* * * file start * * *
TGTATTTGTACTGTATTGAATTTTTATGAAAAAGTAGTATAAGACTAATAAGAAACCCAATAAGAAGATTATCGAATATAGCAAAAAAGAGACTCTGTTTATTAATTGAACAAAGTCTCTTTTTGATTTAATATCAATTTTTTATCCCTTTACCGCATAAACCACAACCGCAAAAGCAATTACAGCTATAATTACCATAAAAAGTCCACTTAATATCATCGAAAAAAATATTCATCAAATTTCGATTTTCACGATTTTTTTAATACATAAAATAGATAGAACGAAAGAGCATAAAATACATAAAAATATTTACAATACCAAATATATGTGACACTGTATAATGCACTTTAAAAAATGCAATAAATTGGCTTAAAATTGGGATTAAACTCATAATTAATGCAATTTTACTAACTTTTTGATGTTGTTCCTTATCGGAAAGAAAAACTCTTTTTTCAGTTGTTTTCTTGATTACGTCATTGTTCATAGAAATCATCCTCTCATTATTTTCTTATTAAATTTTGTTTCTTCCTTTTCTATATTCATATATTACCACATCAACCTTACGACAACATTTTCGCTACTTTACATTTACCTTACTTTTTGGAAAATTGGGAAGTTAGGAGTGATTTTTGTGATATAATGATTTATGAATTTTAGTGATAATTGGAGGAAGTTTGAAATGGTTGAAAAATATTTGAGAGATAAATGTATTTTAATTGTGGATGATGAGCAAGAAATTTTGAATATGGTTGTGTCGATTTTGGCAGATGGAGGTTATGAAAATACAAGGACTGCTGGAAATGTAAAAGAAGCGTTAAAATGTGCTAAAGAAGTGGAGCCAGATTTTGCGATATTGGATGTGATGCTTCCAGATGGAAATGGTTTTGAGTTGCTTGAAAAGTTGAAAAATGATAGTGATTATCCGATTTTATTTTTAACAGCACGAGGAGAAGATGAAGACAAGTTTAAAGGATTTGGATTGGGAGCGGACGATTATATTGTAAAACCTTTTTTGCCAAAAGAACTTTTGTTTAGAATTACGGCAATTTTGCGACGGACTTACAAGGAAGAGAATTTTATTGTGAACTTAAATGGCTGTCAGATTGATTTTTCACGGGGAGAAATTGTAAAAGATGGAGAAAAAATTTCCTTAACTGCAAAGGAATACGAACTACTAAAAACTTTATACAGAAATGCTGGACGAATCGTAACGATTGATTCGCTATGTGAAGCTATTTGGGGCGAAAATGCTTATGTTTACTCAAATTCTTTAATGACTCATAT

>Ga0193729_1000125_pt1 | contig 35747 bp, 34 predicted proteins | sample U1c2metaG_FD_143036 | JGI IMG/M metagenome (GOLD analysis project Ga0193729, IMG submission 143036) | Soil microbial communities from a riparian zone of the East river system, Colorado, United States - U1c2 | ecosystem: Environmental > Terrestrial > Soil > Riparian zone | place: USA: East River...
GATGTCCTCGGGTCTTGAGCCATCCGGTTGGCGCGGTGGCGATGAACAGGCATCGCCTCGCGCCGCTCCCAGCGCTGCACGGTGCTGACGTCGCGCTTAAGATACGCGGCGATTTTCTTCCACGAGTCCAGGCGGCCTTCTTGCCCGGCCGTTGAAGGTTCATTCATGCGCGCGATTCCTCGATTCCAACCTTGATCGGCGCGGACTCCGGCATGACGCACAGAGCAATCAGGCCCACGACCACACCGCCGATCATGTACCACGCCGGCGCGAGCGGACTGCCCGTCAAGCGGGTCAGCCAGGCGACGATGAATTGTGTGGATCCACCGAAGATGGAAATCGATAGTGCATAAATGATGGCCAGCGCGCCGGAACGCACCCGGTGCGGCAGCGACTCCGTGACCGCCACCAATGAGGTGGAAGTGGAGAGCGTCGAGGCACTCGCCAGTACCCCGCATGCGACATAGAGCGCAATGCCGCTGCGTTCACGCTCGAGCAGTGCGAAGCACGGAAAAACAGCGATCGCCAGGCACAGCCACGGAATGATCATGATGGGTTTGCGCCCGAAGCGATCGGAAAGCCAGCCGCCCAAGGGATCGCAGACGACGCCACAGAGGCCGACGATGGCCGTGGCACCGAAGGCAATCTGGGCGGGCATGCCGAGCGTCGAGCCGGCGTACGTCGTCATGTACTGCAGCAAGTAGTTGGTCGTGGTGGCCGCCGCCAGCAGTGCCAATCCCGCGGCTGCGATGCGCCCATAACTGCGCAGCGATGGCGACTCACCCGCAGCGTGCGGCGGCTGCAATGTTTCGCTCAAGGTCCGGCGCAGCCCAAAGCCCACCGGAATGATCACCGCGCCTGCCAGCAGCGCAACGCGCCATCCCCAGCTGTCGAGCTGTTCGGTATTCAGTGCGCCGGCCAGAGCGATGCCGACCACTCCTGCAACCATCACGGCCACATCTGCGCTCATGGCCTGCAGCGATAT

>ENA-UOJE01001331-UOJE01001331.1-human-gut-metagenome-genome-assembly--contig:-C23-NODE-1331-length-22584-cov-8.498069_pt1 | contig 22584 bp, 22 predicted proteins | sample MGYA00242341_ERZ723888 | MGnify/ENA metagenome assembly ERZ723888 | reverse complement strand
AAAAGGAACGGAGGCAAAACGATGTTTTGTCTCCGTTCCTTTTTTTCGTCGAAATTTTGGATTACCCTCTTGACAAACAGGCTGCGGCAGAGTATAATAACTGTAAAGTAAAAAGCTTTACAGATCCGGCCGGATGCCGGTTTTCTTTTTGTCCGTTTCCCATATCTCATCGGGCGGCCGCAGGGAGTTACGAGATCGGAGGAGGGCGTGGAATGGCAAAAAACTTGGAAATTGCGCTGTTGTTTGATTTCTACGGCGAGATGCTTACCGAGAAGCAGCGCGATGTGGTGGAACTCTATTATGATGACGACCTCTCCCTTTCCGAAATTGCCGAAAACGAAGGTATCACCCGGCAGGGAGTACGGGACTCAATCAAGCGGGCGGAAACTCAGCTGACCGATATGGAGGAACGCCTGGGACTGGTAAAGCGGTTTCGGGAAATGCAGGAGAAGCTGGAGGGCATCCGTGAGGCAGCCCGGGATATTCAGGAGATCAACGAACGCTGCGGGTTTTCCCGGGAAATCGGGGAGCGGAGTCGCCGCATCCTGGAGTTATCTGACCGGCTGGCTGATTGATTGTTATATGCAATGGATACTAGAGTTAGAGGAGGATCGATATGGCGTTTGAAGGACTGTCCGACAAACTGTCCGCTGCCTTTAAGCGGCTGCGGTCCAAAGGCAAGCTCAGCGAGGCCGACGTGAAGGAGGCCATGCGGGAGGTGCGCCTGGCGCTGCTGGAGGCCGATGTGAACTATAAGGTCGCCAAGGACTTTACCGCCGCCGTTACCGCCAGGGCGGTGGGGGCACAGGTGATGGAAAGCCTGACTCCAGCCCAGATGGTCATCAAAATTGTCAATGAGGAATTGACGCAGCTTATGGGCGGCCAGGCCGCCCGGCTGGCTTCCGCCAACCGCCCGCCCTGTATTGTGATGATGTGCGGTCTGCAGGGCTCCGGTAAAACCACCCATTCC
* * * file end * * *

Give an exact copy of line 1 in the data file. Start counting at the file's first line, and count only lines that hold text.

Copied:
TGTATTTGTACTGTATTGAATTTTTATGAAAAAGTAGTATAAGACTAATAAGAAACCCAATAAGAAGATTATCGAATATAGCAAAAAAGAGACTCTGTTTATTAATTGAACAAAGTCTCTTTTTGATTTAATATCAATTTTTTATCCCTTTACCGCATAAACCACAACCGCAAAAGCAATTACAGCTATAATTACCATAAAAAGTCCACTTAATATCATCGAAAAAAATATTCATCAAATTTCGATTTTCACGATTTTTTTAATACATAAAATAGATAGAACGAAAGAGCATAAAATACATAAAAATATTTACAATACCAAATATATGTGACACTGTATAATGCACTTTAAAAAATGCAATAAATTGGCTTAAAATTGGGATTAAACTCATAATTAATGCAATTTTACTAACTTTTTGATGTTGTTCCTTATCGGAAAGAAAAACTCTTTTTTCAGTTGTTTTCTTGATTACGTCATTGTTCATAGAAATCATCCTCTCATTATTTTCTTATTAAATTTTGTTTCTTCCTTTTCTATATTCATATATTACCACATCAACCTTACGACAACATTTTCGCTACTTTACATTTACCTTACTTTTTGGAAAATTGGGAAGTTAGGAGTGATTTTTGTGATATAATGATTTATGAATTTTAGTGATAATTGGAGGAAGTTTGAAATGGTTGAAAAATATTTGAGAGATAAATGTATTTTAATTGTGGATGATGAGCAAGAAATTTTGAATATGGTTGTGTCGATTTTGGCAGATGGAGGTTATGAAAATACAAGGACTGCTGGAAATGTAAAAGAAGCGTTAAAATGTGCTAAAGAAGTGGAGCCAGATTTTGCGATATTGGATGTGATGCTTCCAGATGGAAATGGTTTTGAGTTGCTTGAAAAGTTGAAAAATGATAGTGATTATCCGATTTTATTTTTAACAGCACGAGGAGAAGATGAAGACAAGTTTAAAGGATTTGGATTGGGAGCGGACGATTATATTGTAAAACCTTTTTTGCCAAAAGAACTTTTGTTTAGAATTACGGCAATTTTGCGACGGACTTACAAGGAAGAGAATTTTATTGTGAACTTAAATGGCTGTCAGATTGATTTTTCACGGGGAGAAATTGTAAAAGATGGAGAAAAAATTTCCTTAACTGCAAAGGAATACGAACTACTAAAAACTTTATACAGAAATGCTGGACGAATCGTAACGATTGATTCGCTATGTGAAGCTATTTGGGGCGAAAATGCTTATGTTTACTCAAATTCTTTAATGACTCATAT